Chicken Imperial

I found this recipe in an old Southern Living Dinner and Supper Cookbook.  I adapted the recipe to make a smaller amount and to omit some items I didn’t have on hand.  A note in my cooking journal says:  “First made 1/9/98 for Nancy and David (daughter and husband) – both loved this.  I especially liked it.”

Allow 2-3 hours to marinate the chicken.


  • 2 chicken breast halves, boneless, skinless
  • 1/4 cup dry sherry
  • 1/2 cup breadcrumbs
  • Dash of salt
  • Grating of black pepper
  • 3 Tblsp. grated Parmesan cheese
  • ¼ cup slivered almonds
  • 1/4 cup melted butter

Place chicken breasts in a glass bowl, pour sherry over, cover and marinate in the refrigerator  for 2-3 hours, turning occasionally.  Remove from marinade and pat dry.

Combine crumbs, salt/pepper, parmesan cheese and almonds.

Dip chicken in melted butter then place in bowl of coating mixture, pressing down on both sides.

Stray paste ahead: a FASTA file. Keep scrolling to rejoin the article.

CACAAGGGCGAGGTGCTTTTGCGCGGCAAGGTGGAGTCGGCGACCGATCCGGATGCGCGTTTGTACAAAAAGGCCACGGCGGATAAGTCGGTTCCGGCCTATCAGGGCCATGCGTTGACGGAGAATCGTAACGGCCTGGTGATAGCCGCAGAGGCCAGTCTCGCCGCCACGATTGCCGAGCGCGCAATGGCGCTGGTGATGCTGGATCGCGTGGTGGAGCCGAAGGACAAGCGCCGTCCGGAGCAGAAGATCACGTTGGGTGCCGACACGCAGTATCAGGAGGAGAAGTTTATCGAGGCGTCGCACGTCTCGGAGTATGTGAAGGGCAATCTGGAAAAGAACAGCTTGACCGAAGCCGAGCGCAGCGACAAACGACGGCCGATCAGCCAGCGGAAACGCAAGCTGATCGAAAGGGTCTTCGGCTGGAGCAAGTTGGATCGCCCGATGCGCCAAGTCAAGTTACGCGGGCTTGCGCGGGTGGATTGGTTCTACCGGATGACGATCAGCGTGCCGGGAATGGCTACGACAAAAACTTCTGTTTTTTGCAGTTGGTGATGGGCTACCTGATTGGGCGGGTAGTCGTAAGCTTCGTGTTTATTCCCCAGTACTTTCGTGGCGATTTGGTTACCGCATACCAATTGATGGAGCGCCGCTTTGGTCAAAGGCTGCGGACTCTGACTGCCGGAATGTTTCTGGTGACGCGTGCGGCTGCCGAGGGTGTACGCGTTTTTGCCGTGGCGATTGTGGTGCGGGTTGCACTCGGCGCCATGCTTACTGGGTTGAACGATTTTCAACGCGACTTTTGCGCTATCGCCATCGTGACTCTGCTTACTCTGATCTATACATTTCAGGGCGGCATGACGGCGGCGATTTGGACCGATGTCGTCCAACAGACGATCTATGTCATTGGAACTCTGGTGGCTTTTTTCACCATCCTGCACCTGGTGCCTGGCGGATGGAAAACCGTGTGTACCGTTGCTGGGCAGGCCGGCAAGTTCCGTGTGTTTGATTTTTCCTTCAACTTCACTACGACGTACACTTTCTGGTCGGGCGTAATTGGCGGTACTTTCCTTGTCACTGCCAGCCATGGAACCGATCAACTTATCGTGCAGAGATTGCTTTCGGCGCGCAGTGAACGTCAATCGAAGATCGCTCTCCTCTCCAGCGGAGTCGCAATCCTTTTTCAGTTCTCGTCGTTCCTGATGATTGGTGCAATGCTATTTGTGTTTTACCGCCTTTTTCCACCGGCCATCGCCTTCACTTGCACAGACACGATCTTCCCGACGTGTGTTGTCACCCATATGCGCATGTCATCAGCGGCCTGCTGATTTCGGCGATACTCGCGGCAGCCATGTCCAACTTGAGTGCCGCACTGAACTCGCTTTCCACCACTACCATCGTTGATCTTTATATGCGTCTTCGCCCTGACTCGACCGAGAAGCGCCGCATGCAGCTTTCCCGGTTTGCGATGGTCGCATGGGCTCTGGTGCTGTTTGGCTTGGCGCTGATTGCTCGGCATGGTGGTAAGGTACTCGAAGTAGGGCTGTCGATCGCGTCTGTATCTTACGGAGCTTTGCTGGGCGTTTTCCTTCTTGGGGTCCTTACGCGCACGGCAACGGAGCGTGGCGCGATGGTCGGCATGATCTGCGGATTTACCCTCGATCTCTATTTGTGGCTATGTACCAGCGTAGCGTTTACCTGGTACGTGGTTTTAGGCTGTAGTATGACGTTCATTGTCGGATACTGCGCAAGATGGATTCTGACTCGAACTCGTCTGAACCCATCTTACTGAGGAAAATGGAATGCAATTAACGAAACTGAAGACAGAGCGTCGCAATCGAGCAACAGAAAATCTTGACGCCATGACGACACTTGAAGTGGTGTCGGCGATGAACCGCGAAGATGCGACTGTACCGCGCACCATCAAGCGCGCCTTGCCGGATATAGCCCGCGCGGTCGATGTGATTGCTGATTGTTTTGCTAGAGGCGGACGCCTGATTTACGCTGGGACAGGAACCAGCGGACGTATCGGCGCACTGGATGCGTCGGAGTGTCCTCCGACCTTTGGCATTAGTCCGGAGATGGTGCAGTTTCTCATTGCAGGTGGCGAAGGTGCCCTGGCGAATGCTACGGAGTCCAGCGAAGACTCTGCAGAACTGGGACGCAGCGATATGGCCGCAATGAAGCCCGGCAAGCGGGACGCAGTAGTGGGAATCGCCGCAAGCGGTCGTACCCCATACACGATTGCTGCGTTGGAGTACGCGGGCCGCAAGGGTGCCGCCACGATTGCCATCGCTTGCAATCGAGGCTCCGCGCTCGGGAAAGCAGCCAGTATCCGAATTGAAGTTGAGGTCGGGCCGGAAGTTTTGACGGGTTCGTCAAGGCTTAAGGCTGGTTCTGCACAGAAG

Arrange in Pam-sprayed pie plate.

Bake uncovered  @ 350 degrees F for one hour.

2-4 servings 

My daughter and I like small servings of meat or chicken, so I divided one breast between us and have one to put in the freezer for another day.  I served it with Yukon Gold potatoes which had been microwaved and then browned in butter along with some mixed vegetables with some added butter and a sprinkle of Goya Sazon seasoning for each dish.  We also had some cherry tomatoes and basil from my garden marinated in Italian dressing.  It was a good meal.

Slow Cooker Caper Chicken

My youngest daughter is a busy stay-at-home mom who always finds time to get together with me on Fridays for lunch.  I try to make meals that are tasty, quick and easy, and reduced in fat and calories.  Here is what we enjoyed last Friday.

This is a tasty low-fat dish adapted from one I found on The Pioneer Woman Cooks.   The count for the chicken and sauce according to my Diet Power software based on 6 servings is:  144 calories, 9.18 g fat, 56.9 mg cholesterol, 1.54 g carb, 0.2 g fiber.  Additions such as rice and vegetables should be counted separately.


  • 2 boneless-skinless chicken breast halves, each cut into 3 sections
  • ¼ cup lemon juice
  • Freshly ground black pepper
  • 3 dashes Greek seasoning
  • ¼ cup melted butter
  • ¼ cup steak sauce (A-1 Steak Sauce)
  • 2 Tblsp. capers in brine

Place the chicken breast pieces in the slow cooker.  Pour lemon juice over the top and sprinkle with black pepper and the Greek seasoning.